Blog 21.4

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Our next blog, A Tribe of Mentors, by Timothy Ferriss, details a period in Ferriss’s life when he was questioning himself and the direction he was headed. He discusses how a “fork in the path” led him to ask himself the most important question of “What would this look like if it were easy?”  This one question sparked the idea of creating a group of mentors to guide him.  He sent 11 duplicate questions to a wide variety of successful people with different backgrounds.  Many people didn’t respond to his request, but many did, and Ferriss compiled the answers into a 569 page book!

The third question Ferriss asked everyone was: 

How has a failure, or apparent failure, set you up for late success?  Do you have a “favorite failure” of yours?

Best-selling author, Neil Strauss, did not get accepted to journalism school and ended up as a reporter and columnist at the New York Times.  Strauss states the “the outcome is not the outcome” and may just be a fork in the road because we never really know whether that event was helping or hurting us.  Strauss uses the following metric to judge a situation:  “Did I do my best, given who I was and what I knew at that particular time?  And what can I learn from the outcome to make my best even better next time?”  We particularly like the grace Strauss gives himself that he needs to accept who he was at a particular time rather than shame himself for not knowing better. 

Professional tennis player, Maria Sharapova points out that in sports, losses are often seen as failures.  However, she feels losses can actually set you up to win because they make you think in ways that success can’t.  The questions you ask yourself after a loss can help you get the answers you need to ultimately turn those losses into victories.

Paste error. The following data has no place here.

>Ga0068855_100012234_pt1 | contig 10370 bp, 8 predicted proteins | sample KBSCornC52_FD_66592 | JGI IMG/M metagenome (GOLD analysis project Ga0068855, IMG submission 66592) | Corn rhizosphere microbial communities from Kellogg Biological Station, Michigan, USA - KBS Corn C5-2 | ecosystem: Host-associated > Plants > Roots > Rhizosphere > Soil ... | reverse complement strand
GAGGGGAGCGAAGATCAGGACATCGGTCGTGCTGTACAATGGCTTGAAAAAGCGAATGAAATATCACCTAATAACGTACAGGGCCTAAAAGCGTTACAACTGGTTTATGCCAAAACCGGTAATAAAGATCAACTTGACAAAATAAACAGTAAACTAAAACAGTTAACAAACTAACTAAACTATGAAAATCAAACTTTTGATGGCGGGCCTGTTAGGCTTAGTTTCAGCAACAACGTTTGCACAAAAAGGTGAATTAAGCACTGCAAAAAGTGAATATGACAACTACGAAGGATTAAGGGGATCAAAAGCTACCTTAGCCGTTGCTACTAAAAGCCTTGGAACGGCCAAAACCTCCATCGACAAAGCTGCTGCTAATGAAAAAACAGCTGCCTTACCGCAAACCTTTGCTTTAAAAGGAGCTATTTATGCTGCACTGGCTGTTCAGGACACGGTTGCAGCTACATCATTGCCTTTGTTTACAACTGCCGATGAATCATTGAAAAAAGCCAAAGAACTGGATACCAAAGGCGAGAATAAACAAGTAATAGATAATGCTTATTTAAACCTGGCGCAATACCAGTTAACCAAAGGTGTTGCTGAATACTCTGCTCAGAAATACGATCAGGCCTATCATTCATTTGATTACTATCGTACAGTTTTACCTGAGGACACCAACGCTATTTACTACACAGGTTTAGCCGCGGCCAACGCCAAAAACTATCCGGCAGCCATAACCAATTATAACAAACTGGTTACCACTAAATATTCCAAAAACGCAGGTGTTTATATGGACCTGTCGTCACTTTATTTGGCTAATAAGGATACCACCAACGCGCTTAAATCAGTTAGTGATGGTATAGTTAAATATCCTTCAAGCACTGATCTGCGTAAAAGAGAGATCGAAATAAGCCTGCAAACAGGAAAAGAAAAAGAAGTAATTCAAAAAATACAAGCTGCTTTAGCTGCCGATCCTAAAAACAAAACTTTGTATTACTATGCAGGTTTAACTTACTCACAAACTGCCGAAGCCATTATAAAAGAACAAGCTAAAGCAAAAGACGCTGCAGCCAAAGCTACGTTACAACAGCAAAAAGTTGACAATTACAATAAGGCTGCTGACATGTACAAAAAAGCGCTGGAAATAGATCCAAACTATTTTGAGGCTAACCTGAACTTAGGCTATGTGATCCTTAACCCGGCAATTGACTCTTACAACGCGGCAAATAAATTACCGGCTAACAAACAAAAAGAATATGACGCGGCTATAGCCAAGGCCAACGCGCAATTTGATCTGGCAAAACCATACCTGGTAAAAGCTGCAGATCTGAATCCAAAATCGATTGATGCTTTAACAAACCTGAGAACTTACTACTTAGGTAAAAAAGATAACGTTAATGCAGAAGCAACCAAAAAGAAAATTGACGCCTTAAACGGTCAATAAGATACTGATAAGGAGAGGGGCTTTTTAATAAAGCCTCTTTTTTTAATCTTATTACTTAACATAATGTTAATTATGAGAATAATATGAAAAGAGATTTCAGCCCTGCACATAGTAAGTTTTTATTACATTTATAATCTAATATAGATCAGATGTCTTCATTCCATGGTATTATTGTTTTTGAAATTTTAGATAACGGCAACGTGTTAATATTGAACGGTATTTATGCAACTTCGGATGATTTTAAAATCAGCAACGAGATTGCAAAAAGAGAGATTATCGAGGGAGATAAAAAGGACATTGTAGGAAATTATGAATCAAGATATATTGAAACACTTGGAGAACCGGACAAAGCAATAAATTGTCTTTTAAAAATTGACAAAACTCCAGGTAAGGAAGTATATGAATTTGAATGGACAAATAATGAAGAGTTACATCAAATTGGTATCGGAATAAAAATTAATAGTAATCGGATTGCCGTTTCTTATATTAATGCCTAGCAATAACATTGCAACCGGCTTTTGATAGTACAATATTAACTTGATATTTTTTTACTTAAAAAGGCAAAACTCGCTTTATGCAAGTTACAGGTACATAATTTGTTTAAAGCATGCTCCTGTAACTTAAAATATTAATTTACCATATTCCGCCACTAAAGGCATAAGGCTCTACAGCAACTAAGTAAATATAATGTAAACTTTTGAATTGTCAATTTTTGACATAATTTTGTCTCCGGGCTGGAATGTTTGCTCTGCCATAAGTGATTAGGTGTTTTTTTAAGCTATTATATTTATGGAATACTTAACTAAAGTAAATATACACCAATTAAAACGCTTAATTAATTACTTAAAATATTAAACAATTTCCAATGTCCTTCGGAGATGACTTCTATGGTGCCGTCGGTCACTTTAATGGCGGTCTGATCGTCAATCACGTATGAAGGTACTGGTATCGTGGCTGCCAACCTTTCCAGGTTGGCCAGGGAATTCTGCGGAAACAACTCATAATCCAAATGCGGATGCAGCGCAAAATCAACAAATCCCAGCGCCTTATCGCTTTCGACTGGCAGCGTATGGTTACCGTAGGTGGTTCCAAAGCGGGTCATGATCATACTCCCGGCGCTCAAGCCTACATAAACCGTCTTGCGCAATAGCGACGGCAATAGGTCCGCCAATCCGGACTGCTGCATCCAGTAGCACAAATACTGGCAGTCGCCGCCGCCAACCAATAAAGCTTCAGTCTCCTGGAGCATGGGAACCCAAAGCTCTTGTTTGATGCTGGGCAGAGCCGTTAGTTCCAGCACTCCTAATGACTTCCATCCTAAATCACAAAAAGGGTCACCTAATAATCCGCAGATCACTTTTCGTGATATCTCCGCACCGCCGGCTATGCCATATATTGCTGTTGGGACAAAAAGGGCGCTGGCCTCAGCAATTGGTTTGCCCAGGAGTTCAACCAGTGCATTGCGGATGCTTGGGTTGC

Most people know Ashton Kutcher as a famous actor, but he is also a successful investor and entrepreneur.  When Kutcher was 18, he was charged with third-degree burglary.  Kutcher states that the shame of that event fueled him to take risks to make sure people didn’t think he was “that guy.”  Kutcher says, “the low of failure would never match the low of shame.”  Kutcher wouldn’t allow that mistake to define him.

All of these examples highlight the importance of using a growth mindset, which is the cornerstone of our curriculum.  Ferriss’ book is filled with examples of successful people who “failed,” but used that experience as an opportunity to learn and get better.  Had any of these people quit or backed down when adversity struck, they would not be where they are sharing their life lessons with all of us!


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